References to structures are more likely to show up in research that seeks to evaluate the safety of a specific worksite. For example, Murphy et al. (1998) conducted an audit of farms using an instrument designed to give an idea of the relative safety of the farm sites evaluated. They had specific questions that related to conditions in and around agricultural structures including the presence of such items as fire extinguishers, housekeeping, safe storage of fuels, electrical systems and warning decals. The researchers used the audit to create a "percent of optimal" rating which indicated the percentage of operators who had the best rating for a particular item. A high rating indicates a low hazard condition. They found that less than a third of farms audited had an optimal hazard rating for most of the items examined. Assuming that a less than optimal rating corresponds to an increased level of risk of injury present, their results suggest that hazardous conditions are relatively widespread in and around farm structures.
Since location of the injury incident is often not reported, it is difficult to get a clear picture of just how much of an impact structures have on the ag injury problem. However, we can get an idea of the extent of the problem using current Ag injury data. For example, logic would suggest that a large portion of Ag related injuries that result from falls likely occur in and around structures. Likewise, the category "Caught in or crushed in collapsing materials" used by the National Safety Council, is likely to contain a large proportion of incidents involving engulfment by grain and other agricultural materials.
Often, the number of these incidents that are directly attributable to a given type of hazard, such as a grain bin, cannot be determined without significant effort. When information is available, it is often the result of specific research questions dealing with a unique hazard within structures systems. For example, Kelly and Field (1996) examined fatality reports to identify incidents attributable to grain transport vehicles and storage structures. They determined that 235 work-related fatalities involved grain entrapment between 1970 and 1993. They further categorized these incidents into three groups, bin/silo, grain transport vehicle and other. Their research found most fatalities (173) occurred in bins and silos. Further studies of this nature will be needed to get a better understanding of the current injury situation related to structures.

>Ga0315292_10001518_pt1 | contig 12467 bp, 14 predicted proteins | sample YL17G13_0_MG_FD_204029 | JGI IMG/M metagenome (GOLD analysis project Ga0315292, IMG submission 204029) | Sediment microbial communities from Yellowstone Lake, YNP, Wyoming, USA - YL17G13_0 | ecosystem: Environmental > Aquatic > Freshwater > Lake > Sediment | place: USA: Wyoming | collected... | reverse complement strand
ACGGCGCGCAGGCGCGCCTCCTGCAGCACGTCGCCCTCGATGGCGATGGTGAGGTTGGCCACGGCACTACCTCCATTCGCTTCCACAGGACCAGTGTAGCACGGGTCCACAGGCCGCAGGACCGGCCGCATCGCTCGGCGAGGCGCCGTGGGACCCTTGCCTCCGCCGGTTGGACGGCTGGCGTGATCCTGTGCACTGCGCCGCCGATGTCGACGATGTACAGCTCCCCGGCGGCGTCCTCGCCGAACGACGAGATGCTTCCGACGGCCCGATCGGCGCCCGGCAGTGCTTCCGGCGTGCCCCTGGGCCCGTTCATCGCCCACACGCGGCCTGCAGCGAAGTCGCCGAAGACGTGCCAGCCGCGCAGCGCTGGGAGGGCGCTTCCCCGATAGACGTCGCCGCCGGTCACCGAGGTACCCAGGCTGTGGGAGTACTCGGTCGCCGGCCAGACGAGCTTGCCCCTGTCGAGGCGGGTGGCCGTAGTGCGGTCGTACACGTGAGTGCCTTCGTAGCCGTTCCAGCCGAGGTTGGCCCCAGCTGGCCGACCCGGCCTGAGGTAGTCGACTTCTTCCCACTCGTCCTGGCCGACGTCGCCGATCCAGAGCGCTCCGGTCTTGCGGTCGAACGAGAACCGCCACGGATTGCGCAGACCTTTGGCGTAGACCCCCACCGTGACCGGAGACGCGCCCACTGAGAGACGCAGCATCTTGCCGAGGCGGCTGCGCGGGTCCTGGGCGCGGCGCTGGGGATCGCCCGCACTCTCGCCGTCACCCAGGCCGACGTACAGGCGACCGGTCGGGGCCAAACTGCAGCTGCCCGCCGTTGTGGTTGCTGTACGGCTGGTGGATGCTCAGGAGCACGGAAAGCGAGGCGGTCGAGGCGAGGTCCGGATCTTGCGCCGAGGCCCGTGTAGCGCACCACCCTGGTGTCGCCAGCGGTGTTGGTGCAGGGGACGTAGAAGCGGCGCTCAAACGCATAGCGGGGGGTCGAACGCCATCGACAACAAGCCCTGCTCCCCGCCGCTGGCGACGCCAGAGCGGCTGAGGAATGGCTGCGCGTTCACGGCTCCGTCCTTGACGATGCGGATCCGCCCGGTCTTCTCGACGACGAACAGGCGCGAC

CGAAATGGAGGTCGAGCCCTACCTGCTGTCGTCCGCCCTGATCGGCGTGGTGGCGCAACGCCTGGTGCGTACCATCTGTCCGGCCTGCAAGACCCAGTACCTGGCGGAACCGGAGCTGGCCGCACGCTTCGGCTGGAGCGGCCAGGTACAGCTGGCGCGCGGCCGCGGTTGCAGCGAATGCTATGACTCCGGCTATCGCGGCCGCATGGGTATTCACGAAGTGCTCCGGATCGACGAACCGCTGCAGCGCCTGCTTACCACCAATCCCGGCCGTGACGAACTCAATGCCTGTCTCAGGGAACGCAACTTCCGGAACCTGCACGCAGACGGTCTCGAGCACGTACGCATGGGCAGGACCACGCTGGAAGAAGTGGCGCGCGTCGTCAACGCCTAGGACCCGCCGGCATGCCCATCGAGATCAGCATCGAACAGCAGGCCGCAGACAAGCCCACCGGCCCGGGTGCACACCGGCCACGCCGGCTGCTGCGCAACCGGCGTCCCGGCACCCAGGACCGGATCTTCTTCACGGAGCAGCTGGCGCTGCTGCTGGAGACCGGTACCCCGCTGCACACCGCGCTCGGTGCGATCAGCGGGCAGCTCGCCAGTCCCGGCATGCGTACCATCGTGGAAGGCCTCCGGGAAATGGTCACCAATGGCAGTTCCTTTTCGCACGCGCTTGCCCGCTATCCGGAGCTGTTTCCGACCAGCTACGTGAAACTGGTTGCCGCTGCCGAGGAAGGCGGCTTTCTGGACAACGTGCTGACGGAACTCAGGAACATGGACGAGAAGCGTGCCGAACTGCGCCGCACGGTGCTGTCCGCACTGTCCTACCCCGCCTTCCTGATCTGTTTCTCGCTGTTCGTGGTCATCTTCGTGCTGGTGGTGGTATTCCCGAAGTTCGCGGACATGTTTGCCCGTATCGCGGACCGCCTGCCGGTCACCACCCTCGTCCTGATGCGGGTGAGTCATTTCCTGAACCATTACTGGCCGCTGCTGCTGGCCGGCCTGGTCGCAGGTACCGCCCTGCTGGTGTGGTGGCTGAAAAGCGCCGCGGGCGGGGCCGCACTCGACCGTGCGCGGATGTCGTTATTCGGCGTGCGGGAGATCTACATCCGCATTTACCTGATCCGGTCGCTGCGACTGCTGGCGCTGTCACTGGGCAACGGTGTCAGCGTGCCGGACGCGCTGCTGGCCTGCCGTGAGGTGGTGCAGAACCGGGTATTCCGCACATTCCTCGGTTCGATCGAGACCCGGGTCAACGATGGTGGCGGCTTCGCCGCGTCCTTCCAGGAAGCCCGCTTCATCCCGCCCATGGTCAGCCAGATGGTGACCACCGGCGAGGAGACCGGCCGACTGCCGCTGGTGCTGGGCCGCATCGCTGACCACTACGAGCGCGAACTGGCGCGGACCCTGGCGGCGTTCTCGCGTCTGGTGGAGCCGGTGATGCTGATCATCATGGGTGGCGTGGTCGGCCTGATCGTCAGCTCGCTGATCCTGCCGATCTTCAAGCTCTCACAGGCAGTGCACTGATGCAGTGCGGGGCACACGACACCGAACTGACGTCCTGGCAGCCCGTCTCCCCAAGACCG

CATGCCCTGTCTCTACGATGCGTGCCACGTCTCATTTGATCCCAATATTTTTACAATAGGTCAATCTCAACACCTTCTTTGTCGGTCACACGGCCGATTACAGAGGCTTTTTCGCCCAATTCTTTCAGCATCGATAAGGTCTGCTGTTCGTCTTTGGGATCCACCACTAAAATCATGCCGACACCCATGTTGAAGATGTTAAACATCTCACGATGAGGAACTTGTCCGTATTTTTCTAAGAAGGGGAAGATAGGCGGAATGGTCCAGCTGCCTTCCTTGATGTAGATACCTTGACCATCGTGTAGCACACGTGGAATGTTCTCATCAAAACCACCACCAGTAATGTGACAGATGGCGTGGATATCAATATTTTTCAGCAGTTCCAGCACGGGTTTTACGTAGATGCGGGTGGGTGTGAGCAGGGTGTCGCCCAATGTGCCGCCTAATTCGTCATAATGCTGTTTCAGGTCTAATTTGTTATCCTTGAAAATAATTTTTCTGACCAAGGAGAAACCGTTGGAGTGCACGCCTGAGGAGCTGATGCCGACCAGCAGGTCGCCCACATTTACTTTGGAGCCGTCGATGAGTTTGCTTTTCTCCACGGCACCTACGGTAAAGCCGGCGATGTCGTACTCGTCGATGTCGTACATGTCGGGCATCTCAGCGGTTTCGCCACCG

Without thorough access to fatality and injury data, it is nearly impossible to create a clear picture of the extent of the agricultural injury problem attributable to structures. However, research that has been conducted, as well as data collected by the Centers for Disease Control (CDC) and from such projects as the Sentinel Project Researching Agricultural Injuries Notification System (SPRAINS), does begin to provide an idea of the extent of the problem. More research will be needed to thoroughly understand the problem.
There are a wide variety of different types of hazards associated with agricultural structures. Some hazards are unique to a specific structure, and others may be common across all agricultural structures. The general hazards associated with agricultural structures include:
-- Slips and falls (from heights or the same elevation)
-- Being struck by objects
-- Engulfment by stored materials
-- Crushing by stored materials
-- Electrical shock
-- Atmospheric hazards
-- -- Toxic gasses
-- -- Dusts and molds (farmers lung)
-- -- Asphyxiation
-- -- Biological hazards
-- -- Pathogens
-- Rodents and insects
-- Fire and flammable materials
-- Poor lighting
-- Mechanical hazards
-- -- Machinery
-- -- Automated equipment
-- Poor housekeeping
Many of these hazards are associated with confined spaces. NIOSH has identified confined spaces as a workplace hazard needing particular emphasis and has issued several alerts to address these sites, including particular attention to agricultural environments (NIOSH, 1994). A confined space, as defined by OSHA, has three characteristics. They: